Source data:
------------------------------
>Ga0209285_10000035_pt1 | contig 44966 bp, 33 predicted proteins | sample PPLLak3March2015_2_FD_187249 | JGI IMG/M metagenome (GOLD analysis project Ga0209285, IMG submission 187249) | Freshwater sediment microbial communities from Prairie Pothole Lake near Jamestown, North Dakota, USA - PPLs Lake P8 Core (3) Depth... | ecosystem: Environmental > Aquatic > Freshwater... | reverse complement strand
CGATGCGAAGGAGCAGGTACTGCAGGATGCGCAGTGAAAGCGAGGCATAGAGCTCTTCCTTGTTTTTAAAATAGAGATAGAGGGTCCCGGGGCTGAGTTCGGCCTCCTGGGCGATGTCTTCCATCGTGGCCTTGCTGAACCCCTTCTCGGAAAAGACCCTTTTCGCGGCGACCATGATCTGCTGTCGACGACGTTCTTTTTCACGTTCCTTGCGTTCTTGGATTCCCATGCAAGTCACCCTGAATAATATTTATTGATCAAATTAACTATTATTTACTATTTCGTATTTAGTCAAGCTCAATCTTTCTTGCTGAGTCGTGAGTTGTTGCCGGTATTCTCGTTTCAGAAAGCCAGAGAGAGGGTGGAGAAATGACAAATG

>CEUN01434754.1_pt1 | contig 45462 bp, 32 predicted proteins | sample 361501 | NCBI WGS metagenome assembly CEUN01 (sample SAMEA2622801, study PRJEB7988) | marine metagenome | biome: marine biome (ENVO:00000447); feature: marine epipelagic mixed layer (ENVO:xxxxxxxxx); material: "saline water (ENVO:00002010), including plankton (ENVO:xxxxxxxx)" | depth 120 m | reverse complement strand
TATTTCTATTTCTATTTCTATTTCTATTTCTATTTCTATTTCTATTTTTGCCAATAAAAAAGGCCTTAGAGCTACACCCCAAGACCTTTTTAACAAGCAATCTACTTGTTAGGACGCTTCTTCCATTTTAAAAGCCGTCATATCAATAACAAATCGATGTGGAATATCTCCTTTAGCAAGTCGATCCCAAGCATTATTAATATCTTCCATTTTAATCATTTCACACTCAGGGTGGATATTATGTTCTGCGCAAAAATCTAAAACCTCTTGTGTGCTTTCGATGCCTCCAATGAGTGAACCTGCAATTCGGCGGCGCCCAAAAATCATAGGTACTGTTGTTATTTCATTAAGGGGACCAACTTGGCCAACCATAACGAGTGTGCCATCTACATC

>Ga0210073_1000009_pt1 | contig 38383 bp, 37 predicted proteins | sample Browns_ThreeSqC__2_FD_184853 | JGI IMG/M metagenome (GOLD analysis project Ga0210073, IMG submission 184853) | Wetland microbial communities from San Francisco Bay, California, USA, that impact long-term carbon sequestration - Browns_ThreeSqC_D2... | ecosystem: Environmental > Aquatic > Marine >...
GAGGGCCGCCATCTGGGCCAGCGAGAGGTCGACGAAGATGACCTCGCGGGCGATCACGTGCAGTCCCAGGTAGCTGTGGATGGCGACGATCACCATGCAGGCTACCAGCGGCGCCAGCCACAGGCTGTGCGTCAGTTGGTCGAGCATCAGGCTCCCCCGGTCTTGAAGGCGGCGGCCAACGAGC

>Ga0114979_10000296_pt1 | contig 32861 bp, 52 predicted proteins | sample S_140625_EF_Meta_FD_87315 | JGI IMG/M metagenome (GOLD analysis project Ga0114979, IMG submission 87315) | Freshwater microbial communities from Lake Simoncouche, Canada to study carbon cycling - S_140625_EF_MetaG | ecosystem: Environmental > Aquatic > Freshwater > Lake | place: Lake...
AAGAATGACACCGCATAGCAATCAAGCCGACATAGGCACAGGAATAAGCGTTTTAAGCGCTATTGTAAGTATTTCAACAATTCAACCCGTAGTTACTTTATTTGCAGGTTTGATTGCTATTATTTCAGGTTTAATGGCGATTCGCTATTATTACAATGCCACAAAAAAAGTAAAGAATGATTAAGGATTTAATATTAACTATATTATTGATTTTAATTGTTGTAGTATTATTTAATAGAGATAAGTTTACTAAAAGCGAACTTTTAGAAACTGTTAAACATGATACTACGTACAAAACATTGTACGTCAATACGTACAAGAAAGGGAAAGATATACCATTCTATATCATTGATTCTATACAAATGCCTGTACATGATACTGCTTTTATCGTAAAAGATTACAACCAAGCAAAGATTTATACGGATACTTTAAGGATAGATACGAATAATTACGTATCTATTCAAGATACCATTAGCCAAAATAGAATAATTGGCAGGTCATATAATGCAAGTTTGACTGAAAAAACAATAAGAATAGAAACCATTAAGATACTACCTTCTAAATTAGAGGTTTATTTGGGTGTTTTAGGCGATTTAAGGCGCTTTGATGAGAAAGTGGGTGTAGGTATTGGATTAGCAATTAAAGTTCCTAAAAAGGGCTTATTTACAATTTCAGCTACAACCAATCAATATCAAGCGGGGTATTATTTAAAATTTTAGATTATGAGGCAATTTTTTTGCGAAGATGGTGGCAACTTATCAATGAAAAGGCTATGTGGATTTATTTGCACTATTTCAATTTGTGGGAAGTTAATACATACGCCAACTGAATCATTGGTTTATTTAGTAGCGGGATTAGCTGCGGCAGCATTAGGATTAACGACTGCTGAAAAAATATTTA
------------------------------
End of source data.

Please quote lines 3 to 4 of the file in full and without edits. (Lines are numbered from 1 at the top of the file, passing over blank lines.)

>CEUN01434754.1_pt1 | contig 45462 bp, 32 predicted proteins | sample 361501 | NCBI WGS metagenome assembly CEUN01 (sample SAMEA2622801, study PRJEB7988) | marine metagenome | biome: marine biome (ENVO:00000447); feature: marine epipelagic mixed layer (ENVO:xxxxxxxxx); material: "saline water (ENVO:00002010), including plankton (ENVO:xxxxxxxx)" | depth 120 m | reverse complement strand
TATTTCTATTTCTATTTCTATTTCTATTTCTATTTCTATTTCTATTTTTGCCAATAAAAAAGGCCTTAGAGCTACACCCCAAGACCTTTTTAACAAGCAATCTACTTGTTAGGACGCTTCTTCCATTTTAAAAGCCGTCATATCAATAACAAATCGATGTGGAATATCTCCTTTAGCAAGTCGATCCCAAGCATTATTAATATCTTCCATTTTAATCATTTCACACTCAGGGTGGATATTATGTTCTGCGCAAAAATCTAAAACCTCTTGTGTGCTTTCGATGCCTCCAATGAGTGAACCTGCAATTCGGCGGCGCCCAAAAATCATAGGTACTGTTGTTATTTCATTAAGGGGACCAACTTGGCCAACCATAACGAGTGTGCCATCTACATC